Oblique-swimming Blue-eyed Common Variable Long-finned
The Triplefin family are small, carnivorous, and mainly bottom living fish which have three dorsal fins. They are usually seen perched on their pectoral and pelvic fins. When they swim they move in short hops. There are at least thirty species in New Zealand.
Habitat: Usually seen swimming up to 5 m above reefs.
Identification: Coloured yellow-orange with black-stripe and black eyes. They form schools of several, to several thousand, all swimming at an oblique angle. Length to 8 cm.
General: These fish are the only triplefins known to form schools. They eat mainly small plankton which they catch while facing into the current, and may eat small bottom-living crustaceans.
Rex's sightings: Around the Yung Pen at Owhiro Bay, Elsdon Point Pipe. Pretty general, really.
Habitat: Reefs, particularly on steep slopes or under overhangs.
Identification: Head yellow-orange; body silver with 9 red bands; eyes iridescent blue. Length 6 cm.
General: They eat small crustaceans, but have also been seen cleaning parasites from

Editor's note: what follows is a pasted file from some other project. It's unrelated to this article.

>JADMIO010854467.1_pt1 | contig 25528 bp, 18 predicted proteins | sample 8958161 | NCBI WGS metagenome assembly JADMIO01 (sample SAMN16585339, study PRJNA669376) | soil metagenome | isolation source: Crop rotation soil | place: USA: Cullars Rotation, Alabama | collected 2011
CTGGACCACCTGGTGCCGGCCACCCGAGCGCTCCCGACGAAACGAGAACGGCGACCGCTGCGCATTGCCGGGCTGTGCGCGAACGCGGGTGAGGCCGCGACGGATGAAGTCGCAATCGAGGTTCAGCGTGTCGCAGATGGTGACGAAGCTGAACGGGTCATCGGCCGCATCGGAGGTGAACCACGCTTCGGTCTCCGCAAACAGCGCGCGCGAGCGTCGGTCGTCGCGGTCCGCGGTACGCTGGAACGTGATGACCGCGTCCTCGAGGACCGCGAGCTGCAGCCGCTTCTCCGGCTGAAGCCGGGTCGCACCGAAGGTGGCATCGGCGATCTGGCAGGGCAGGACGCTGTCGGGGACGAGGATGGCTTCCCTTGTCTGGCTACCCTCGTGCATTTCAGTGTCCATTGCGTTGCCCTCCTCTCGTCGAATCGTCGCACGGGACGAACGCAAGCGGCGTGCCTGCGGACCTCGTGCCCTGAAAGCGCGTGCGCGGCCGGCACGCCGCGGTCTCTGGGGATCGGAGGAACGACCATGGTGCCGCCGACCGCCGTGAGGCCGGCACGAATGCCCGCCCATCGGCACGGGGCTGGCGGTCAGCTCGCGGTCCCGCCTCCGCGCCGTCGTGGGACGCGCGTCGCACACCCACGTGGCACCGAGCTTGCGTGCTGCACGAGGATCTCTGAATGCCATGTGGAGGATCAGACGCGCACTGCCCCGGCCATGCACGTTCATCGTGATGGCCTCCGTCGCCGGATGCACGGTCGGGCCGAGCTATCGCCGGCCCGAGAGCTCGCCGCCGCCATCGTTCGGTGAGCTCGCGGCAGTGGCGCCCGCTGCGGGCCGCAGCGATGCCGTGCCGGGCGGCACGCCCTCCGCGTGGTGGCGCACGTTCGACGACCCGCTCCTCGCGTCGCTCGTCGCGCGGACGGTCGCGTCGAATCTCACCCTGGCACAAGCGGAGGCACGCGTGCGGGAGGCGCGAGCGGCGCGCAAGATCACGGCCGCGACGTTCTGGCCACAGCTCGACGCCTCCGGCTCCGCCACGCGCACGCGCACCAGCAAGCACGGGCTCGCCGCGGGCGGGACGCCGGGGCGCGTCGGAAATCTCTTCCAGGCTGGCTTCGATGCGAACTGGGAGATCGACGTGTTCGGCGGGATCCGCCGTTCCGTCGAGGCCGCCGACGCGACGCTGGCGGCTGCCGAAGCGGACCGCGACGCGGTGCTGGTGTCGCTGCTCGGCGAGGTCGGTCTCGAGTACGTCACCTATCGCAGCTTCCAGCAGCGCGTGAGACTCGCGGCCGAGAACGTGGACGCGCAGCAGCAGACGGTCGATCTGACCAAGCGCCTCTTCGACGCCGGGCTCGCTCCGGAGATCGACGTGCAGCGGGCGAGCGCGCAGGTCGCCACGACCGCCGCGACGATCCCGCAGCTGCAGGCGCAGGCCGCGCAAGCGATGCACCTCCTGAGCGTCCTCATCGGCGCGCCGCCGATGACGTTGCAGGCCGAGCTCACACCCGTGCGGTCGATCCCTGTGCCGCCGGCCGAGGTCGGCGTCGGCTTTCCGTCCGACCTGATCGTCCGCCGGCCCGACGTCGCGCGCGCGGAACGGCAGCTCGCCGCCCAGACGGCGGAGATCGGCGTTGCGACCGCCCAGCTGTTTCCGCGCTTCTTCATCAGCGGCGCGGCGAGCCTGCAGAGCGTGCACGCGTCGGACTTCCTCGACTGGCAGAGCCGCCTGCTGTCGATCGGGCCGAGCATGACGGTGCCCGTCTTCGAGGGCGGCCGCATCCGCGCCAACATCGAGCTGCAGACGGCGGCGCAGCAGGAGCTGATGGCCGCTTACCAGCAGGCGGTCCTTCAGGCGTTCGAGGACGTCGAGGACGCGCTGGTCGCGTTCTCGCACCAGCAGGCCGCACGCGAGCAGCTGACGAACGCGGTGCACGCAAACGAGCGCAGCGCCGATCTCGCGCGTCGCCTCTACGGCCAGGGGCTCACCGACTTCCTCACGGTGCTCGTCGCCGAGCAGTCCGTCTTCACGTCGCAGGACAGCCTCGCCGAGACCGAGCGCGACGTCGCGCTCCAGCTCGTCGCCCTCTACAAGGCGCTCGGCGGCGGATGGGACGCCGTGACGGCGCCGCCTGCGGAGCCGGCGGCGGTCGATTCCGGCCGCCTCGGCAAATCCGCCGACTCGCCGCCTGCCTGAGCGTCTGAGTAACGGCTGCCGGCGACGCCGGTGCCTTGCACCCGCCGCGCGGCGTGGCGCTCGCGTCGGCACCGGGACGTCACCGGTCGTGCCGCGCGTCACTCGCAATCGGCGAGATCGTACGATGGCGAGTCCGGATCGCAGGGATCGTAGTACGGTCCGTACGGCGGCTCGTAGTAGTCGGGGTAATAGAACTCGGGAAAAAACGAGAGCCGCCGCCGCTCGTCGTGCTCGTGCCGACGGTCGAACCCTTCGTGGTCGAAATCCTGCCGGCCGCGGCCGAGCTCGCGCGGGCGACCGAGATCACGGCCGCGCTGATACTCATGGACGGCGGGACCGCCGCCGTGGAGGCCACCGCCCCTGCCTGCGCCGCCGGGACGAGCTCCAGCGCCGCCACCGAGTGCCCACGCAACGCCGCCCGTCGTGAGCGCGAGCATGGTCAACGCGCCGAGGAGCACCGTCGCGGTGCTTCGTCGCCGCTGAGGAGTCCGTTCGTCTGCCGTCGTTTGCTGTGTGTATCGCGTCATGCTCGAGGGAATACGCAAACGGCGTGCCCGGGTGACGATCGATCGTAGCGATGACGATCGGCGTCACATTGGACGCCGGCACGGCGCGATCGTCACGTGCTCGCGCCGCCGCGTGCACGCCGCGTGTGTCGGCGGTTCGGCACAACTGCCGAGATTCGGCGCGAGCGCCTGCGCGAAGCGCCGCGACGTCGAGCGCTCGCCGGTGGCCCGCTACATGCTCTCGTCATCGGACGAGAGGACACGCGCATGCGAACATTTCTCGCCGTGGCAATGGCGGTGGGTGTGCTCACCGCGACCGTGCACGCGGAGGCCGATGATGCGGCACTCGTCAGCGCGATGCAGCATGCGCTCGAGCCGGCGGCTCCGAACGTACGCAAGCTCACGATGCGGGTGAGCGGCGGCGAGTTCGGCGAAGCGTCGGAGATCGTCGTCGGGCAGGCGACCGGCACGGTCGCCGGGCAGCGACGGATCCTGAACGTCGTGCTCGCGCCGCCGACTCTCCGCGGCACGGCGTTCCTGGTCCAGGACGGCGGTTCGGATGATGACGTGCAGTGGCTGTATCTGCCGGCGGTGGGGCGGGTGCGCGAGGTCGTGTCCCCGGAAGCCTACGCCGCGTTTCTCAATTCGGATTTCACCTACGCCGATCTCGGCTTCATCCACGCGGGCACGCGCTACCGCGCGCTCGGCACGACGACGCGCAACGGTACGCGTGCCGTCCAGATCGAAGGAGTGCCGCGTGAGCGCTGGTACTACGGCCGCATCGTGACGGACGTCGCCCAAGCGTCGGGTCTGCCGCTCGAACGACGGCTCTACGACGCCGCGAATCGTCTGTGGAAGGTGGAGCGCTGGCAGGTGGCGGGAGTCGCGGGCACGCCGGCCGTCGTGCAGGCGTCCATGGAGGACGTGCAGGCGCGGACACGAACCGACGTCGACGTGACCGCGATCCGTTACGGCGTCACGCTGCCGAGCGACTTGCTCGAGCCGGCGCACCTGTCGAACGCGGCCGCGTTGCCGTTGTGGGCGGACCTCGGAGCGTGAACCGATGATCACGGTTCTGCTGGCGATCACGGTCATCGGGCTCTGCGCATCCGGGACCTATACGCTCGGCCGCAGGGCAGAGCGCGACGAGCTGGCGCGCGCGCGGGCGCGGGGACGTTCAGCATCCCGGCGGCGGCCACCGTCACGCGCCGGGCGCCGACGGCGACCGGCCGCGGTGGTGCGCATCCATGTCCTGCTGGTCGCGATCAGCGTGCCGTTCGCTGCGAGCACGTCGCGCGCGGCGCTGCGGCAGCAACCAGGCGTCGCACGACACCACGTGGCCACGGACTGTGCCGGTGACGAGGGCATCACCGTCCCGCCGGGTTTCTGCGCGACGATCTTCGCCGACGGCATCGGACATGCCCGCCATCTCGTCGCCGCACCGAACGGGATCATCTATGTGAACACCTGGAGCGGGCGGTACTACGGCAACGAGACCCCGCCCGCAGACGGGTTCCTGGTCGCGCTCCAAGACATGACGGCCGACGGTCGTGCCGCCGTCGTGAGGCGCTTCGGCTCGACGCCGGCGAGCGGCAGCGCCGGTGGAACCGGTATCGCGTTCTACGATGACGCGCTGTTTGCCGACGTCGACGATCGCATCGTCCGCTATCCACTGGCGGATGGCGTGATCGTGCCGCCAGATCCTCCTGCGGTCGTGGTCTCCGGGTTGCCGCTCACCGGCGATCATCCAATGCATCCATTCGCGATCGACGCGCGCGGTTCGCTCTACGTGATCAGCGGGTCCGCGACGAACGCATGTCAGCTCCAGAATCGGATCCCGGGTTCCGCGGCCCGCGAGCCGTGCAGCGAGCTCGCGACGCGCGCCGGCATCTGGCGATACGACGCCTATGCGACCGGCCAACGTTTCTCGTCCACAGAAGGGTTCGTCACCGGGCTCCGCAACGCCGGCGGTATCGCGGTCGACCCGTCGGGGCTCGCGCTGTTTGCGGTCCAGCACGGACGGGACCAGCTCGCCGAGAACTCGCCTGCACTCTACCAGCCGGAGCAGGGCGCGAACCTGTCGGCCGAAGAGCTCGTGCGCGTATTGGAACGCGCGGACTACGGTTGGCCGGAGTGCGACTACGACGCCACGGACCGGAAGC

large fish such as moray eels.
Habitat: Reefs, particularly areas of cobbles, boulders or rock flats. Most common in water shallower than 5 m.
Identification: Basic body colour varies from white, through grey-brown, to black. A black stripe along the side, second and third fins usually red. Black fish are probably spawning males.
General: Eggs laid on smooth rock, particularly on the underside of cobblestones, and they hatch in about 20 days. They may act as cleanerfish, removing parasites from larger fish.
Habitat: Reefs, particularly broken rock areas with some kelp cover. Most abundant shallower than 10 m.
Identification: Brown-black blotches along middle of body, separated by cream white spots on back; eye yellow. Length to 20 cm.
General: They eat small crustaceans, crabs, hermit crabs and shellfish. Eggs laid on smooth, sloping rock faces, and are guarded by males. Males grow faster and bigger than females.
Habitat: Reefs, usually near shelter of boulders or crevices. Rarely deeper than 10 m.
Identification: Females grey, mottled with dark brown, black and cream-yellow. Males black, apart from white pelvic fins.
General: They lay their eggs on the underside of flat stones. Commonly taken by hand in low-tidal rock pools.
Rex's sightings: In the cracks in the wall beneath Burnham Wharf.
The Flappers Home The Crustacea